EB Flash: IRS Permits ACA Coverage Notices to Be Provided Upon Request and Extends Due Date for ACA Reporting
Employee Benefits Alert
The Internal Revenue Service (IRS) yesterday issued Notice 2019-63, which allows health insurance issuers, certain self-insured employers, and other providers of minimum essential coverage (Reporting Entities) to provide the 2019 Form 1095-B, Health Coverage (Form 1095-B) upon request, instead of automatically, without penalty, and extends the due dates for certain 2019 information reporting requirements under Internal Revenue Code section 6055 and section 6056 for applicable large employers (those employers who employ 50+ full-time employees or full-time equivalent employees).
The Affordable Care Act (ACA) requires every provider of minimum essential coverage to report coverage by filing an information return with the IRS and sending a statement to individuals. The IRS uses this information to administer the individual shared responsibility provision in section 5000A.
The Tax Cuts and Jobs Act reduced the individual shared responsibility penalty to zero for months beginning after December 31, 2018. Notice 2019-63 clarifies that although Reporting Entities are generally still required to furnish Form 1095-B to individuals, the IRS will not impose a penalty under section 6722 against Reporting Entities for failing to furnish a Form 1095-B if:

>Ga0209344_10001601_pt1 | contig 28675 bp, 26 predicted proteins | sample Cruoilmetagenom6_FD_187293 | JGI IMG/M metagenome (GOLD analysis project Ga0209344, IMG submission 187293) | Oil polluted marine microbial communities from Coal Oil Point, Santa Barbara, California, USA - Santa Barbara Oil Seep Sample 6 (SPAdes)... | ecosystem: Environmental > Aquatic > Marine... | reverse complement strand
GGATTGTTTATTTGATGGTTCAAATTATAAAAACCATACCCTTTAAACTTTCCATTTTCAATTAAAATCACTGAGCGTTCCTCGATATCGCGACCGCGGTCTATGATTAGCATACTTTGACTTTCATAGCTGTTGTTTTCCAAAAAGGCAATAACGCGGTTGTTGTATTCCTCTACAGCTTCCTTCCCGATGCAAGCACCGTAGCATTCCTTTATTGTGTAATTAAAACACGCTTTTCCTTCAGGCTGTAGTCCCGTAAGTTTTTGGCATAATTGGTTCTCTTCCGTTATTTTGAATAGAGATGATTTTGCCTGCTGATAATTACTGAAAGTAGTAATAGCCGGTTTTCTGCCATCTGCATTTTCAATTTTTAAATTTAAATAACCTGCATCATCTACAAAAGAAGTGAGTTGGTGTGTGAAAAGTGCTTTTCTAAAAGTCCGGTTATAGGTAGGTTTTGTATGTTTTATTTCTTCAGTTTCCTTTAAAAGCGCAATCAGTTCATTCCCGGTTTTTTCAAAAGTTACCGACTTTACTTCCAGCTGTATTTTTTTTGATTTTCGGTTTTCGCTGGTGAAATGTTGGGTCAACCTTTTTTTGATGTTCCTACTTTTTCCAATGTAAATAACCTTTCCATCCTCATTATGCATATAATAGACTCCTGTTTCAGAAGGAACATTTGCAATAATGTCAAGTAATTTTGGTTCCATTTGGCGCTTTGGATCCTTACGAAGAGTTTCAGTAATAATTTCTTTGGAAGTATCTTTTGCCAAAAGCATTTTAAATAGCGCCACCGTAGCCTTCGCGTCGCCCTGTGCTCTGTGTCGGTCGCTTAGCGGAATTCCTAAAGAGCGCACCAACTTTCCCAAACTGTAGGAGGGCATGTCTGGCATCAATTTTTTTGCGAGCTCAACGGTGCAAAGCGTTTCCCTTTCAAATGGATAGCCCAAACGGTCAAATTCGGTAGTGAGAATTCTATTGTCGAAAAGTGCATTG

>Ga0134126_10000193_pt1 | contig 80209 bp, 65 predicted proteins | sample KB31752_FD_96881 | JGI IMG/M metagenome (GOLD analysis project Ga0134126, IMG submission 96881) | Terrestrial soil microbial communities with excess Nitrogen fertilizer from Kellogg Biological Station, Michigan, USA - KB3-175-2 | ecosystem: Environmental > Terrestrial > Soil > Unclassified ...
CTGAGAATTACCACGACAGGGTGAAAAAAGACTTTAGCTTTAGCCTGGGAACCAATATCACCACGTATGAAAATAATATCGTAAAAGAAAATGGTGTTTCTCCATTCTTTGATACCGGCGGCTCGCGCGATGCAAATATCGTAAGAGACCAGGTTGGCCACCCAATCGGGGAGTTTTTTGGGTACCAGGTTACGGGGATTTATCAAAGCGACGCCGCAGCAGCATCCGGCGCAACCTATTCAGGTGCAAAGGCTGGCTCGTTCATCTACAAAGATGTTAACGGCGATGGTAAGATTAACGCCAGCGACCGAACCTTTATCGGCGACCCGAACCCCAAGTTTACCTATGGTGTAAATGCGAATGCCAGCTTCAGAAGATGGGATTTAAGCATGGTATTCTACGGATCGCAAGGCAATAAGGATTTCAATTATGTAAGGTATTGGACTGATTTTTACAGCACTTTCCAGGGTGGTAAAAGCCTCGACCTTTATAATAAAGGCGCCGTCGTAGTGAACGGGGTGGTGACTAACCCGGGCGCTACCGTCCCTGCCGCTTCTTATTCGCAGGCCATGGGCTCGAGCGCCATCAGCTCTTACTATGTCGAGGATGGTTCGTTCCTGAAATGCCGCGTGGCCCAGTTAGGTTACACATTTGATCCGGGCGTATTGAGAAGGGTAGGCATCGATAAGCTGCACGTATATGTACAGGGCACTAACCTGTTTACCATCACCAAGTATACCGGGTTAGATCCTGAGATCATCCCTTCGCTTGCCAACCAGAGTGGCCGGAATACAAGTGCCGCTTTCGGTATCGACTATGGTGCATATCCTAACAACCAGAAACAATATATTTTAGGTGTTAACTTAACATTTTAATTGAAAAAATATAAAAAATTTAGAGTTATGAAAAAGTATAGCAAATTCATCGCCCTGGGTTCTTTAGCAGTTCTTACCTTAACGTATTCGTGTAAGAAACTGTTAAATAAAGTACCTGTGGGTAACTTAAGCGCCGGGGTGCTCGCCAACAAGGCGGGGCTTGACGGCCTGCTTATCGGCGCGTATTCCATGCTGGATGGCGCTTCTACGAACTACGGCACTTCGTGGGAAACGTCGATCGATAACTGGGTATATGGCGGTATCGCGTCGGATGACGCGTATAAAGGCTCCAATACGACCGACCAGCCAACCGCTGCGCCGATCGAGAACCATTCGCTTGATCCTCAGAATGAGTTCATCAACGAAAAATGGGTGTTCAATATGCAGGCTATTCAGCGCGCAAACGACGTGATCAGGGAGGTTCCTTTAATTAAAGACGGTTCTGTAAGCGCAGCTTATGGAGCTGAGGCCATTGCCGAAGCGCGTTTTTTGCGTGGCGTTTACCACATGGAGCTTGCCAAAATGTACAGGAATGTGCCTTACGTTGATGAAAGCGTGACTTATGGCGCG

- The Reporting Entity posts a notice prominently on its website stating that individuals may receive a Form 1095-B upon request, accompanied by an e-mail and physical address to request the form, along with a telephone number to call with any questions; and
- The Reporting Entity furnishes the Form 1095-B within 30 days of receipt of a request.
This penalty relief does not apply to self-insured Reporting Entities who are applicable large employers required to furnish the 2019 Form 1095-C, Employer-Provided Health Insurance Offer and Coverage (Form 1095-C).
Notice 2019-63 also extends the January 31, 2020 due date to March 2, 2020 for furnishing to individuals:
- The 2019 Form 1095-B; and
- The 2019 Form 1095-C.
This 30-day extension applies automatically and is as generous as the 30-day permissive extension available under the regulations. Therefore, the IRS will not formally respond to requests for a permissive 30-day extension.
The guidance also extends transitional good-faith relief from penalties under section 6721 and 6722 to the 2019 information reporting requirements under sections 6055 and 6056.
The 10-page text of Notice 2019-63 is posted here.
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